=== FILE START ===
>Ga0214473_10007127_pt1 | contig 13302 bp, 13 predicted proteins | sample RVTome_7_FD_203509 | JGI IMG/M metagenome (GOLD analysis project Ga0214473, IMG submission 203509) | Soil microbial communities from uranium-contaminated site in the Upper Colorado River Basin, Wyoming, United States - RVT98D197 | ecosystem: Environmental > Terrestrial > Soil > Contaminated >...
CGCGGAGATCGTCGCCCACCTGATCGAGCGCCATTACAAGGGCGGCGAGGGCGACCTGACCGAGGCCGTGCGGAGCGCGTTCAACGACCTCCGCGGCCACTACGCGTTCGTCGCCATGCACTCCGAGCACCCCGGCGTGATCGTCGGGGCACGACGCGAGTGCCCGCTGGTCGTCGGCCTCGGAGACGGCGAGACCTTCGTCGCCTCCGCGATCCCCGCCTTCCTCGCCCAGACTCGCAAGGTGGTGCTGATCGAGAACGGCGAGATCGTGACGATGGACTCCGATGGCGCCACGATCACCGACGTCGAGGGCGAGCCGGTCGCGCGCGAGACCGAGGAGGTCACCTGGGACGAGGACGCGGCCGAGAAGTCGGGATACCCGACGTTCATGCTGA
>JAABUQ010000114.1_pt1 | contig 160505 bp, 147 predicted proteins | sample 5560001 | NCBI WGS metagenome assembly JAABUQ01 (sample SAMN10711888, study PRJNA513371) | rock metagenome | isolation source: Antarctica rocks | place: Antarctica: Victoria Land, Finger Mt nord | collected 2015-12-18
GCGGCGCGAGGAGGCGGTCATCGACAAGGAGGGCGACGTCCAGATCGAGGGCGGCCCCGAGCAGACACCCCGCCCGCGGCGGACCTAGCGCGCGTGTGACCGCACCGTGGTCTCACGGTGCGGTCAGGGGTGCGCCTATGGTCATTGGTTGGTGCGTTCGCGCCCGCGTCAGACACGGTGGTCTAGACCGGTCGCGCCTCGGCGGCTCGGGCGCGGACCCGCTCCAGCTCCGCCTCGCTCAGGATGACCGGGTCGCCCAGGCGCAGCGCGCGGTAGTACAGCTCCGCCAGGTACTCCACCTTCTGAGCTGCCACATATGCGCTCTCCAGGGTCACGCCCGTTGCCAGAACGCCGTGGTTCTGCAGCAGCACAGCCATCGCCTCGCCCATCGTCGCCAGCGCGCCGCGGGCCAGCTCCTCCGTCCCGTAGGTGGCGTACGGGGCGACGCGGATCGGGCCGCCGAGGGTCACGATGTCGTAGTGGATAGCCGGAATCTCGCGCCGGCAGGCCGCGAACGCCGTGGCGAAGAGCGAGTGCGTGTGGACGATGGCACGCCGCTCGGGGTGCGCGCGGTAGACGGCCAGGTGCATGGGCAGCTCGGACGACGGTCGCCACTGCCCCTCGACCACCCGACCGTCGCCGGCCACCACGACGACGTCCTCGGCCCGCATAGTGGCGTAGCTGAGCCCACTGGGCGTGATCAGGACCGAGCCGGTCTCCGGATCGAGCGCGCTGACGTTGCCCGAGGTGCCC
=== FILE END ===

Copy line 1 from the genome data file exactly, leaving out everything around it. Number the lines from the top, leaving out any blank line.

>Ga0214473_10007127_pt1 | contig 13302 bp, 13 predicted proteins | sample RVTome_7_FD_203509 | JGI IMG/M metagenome (GOLD analysis project Ga0214473, IMG submission 203509) | Soil microbial communities from uranium-contaminated site in the Upper Colorado River Basin, Wyoming, United States - RVT98D197 | ecosystem: Environmental > Terrestrial > Soil > Contaminated >...